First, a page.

Balls of fury lit up the sky Wednesday night.
As a part of Stella Hall’s pride week, RAs Zack Lanham and Kiersten Mebane hosted a dodgeball tournament at the sports court beginning at 9 p.m.
Teams of five, six and 12 battled each other at the event, which lasted about 90 minutes and ended with a free-for-all with around 16 students on each team.
Fellow Stella RA Anthony Harper, a junior forensic accounting major and football player, was one of the players in the very first game. He said he likes dodgeball because it is a “throwback sport.”
“Ya know, a lot of people played it in middle school and everything, and so, like, nearly everybody loved it,” Harper said. “I figured it would be something that all the residents would love and just have fun enjoying.”
Harper said the idea behind pride week was “community.”
“Stella is about the community, it helps and it builds, and I know the semester is a little dry at the beginning, so we wanted to come out with something that kind of got everybody out their room,” Harper said. “I thought it would be a good idea to just come on out and have pride in the building that you stay in. That can increase your pride in Wesleyan overall.”
Before the battle began, Joyce Pedigo, a sophomore double majoring in both business management and business administration, received a surprise for her 20th birthday.
Several students lined up in the middle of the court with their backs turned. When Pedigo came out to the court, the students turned around and yelled, “Happy Birthday!” while holding up paper signs spelling out the sentiment.
She was awestruck for a moment before turning away with her face covered, hiding a blush.
“When I went out and saw the surprise I was overwhelmed with happiness, I have met some great people here and after last night I realized that,” Pedigo wrote in an email. “It made me feel loved and I am truly blessed to have people that would do that for me. It was even crazier that there were people there who I hadn’t spoken to that much, yet they were willing to help with the surprise my friends came up with. I can say that it officially made me understand why I came Wesleyan and how great the people here are.”
About 20 students had arrived for the event.
Lanham placed all the dodgeballs on the half court line; he and Mebane stood in the court’s middle circle.
“If you hit faces, you’re out for the night,” he said.
This never happened.
Lanham went over the rules. Getting hit or catching a throw got someone out, and catching a throw could also bring someone back in, he said.
The first game was five-on-five; all the players were men. Each player lined up against the fence, ready to charge at the rubber balls nearby.
“When I say go, you run for the ball,” Lanham said. “Go.”
Both teams charged toward the balls and then retreated. The balls flew everywhere and eventually one team was left with only two players, while the other had four. The first game was over in four minutes.
The second game began quickly enough.
“Winner stay on,” Lanham said, and while a few players returned, for the most part new people came on for both teams.
This time two female players, Mebane and Chalon Anderson, a junior mass communication major who was also on the dodgeball team last semester, joined one team.
The second game lasted a minute or two longer than the first, and Mebane made some very acrobatic dodges, evading the throws of at least two people at the same time.
But the second game ended as the first had, with one team eventually dominating the other.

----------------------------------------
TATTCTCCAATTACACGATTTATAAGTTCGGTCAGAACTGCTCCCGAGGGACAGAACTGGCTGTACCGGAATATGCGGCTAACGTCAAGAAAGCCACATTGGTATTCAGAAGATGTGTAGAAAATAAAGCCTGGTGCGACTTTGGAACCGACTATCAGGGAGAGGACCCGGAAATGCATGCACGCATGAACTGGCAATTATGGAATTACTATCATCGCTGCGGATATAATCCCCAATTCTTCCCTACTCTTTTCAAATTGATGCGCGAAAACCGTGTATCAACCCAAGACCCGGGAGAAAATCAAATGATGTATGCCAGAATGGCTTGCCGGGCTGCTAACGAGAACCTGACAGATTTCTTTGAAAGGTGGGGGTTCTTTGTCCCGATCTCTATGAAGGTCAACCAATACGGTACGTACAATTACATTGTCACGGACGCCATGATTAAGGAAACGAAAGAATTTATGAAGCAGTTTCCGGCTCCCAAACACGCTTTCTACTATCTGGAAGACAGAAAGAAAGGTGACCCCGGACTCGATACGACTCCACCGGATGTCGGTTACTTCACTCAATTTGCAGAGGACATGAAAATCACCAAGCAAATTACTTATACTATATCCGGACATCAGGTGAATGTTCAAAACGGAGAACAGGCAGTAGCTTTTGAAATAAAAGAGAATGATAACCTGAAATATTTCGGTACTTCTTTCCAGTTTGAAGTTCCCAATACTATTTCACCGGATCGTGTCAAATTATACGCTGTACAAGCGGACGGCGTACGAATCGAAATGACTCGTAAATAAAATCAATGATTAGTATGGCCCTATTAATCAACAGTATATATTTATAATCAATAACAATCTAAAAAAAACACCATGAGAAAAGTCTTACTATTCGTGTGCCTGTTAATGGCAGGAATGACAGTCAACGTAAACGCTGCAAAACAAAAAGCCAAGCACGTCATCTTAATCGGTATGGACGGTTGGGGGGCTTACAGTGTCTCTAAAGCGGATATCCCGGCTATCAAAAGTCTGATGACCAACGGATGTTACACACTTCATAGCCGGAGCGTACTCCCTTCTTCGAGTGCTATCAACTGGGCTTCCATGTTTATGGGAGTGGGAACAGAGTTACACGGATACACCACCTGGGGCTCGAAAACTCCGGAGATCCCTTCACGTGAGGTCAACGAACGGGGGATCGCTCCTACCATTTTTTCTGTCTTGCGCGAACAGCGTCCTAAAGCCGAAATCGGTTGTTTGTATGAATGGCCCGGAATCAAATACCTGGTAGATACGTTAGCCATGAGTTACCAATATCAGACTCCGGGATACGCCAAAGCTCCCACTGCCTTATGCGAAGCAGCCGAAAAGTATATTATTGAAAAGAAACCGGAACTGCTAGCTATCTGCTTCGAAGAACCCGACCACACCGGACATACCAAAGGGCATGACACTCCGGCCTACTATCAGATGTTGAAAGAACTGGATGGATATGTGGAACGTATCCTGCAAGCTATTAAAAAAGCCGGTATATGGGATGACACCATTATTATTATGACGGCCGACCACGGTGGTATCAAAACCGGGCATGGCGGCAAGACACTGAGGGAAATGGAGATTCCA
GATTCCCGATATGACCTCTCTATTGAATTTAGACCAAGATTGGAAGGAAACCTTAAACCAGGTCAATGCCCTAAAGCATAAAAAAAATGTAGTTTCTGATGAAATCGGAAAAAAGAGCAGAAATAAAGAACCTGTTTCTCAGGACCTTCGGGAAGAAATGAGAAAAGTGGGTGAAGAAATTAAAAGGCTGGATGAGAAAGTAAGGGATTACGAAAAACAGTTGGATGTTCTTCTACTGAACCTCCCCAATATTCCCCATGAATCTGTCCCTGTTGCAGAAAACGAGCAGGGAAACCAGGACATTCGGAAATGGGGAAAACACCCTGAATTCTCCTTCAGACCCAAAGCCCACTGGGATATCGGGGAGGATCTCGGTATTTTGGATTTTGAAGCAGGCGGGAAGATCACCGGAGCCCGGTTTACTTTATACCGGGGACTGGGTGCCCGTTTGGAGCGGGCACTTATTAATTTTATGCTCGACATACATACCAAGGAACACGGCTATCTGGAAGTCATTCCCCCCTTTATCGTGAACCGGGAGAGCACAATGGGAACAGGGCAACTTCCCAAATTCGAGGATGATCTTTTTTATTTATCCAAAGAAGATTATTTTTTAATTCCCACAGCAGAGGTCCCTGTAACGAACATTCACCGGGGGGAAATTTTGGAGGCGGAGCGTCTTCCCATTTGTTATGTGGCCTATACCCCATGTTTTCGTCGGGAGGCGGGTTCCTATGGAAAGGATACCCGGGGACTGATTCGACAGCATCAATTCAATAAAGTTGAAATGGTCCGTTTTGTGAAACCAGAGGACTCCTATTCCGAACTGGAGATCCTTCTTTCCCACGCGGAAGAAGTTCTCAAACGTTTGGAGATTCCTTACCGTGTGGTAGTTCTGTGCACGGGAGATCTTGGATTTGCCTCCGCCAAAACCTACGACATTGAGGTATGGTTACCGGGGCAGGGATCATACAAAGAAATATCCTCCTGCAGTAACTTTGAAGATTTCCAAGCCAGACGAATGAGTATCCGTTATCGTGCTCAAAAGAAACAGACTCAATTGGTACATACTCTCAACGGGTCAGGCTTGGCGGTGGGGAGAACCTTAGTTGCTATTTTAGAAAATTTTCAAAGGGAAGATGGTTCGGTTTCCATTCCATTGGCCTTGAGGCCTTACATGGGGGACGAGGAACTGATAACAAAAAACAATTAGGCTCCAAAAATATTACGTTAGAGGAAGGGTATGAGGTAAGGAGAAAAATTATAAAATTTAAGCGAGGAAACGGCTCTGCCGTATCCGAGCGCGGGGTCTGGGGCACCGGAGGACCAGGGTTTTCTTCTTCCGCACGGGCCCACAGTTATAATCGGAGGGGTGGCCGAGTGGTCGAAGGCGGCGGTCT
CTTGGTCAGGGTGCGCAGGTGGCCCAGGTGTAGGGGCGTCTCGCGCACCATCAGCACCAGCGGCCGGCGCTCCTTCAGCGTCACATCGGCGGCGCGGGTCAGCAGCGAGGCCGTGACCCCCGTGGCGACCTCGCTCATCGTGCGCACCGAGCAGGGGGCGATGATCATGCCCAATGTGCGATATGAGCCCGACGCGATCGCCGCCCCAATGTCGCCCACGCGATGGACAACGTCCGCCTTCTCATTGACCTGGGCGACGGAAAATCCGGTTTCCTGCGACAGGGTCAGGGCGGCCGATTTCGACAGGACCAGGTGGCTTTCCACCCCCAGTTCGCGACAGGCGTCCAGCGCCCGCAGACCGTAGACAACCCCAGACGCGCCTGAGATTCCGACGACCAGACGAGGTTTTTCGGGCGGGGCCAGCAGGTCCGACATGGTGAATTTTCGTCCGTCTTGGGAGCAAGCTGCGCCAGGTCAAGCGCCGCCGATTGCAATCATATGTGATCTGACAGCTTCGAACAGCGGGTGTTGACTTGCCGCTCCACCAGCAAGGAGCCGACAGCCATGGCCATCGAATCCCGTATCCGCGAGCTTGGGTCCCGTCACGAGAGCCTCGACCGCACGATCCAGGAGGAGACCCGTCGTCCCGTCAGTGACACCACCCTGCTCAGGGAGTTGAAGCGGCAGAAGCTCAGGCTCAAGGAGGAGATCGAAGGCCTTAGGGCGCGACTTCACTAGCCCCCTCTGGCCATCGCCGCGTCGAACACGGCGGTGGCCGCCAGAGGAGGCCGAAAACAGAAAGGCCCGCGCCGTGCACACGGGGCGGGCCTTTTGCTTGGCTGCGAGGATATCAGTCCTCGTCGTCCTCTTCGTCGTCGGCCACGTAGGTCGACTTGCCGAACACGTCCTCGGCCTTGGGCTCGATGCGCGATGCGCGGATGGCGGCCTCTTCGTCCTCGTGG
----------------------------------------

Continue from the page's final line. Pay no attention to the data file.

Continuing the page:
The games changed with more people showing up. The games became six-on-six; Mebane and Anderson played quite a bit, and at one point there were 40 people attending.
At 10:07 p.m., Lanham announced the event would be over soon.
“Y’all got thirty minutes left, do y’all still want teams or everybody out here?” he yelled.
The crowd, which by then had dwindled back down to 20 people, yelled, “Everybody out here!”
The next game was 12-on-12, and was even more hectic.
Lanham announced the final game at 10:19 p.m. He decided to make it a free-for-all. Now there were 15 or 16 people on each team, and utter chaos erupted.
Mebane and Lanham collected the balls and left at 10:30 p.m.
Cameron Bennett, a Stella resident who is a part of the Black Student Association and a Student Life ambassador, said Wesleyan should have more events like the tournament.
“This is a great time, I feel as though we should do more events like this because it gets people like the football players to come out and be social with people,” said Bennett, a sophomore computer science major.
Bennett said he had a pretty good performance and could see himself playing next year.
“I feel like I could’ve did a lot better, but I feel like I did a pretty decent job,” Bennett said. “Got some people out, caught some balls, so – pretty fun. This is definitely something I want [to be] implemented next year. Bring it up to the RAs, the future RAs or the hall director [next] year. Definitely going to want to get this started again.”
Stella resident Sylvester Rodriguez, a freshman biology major who is a part of Tri Beta and Ram Squad, said the event was fun and could see himself participating again.
“I definitely see myself playing it next year, and year after that because it was a fun event and I’m looking forward to being more involved,” Rodriguez said.
Harper, Bennett, and Rodriguez all agree that the event was successful, even though there is room for improvement.
Harper suggested a more organized competition.
“Really, just more forward planning, because it’s always easy for us to, ya know, just come out here and just bring some balls out and say, ‘Hey, these are the rules, let’s go,’” Harper said. “But like, to have an actual plan, a bracket – who play who – just more planning on that end, some more ideas on how to switch it up. I think that could make it better.”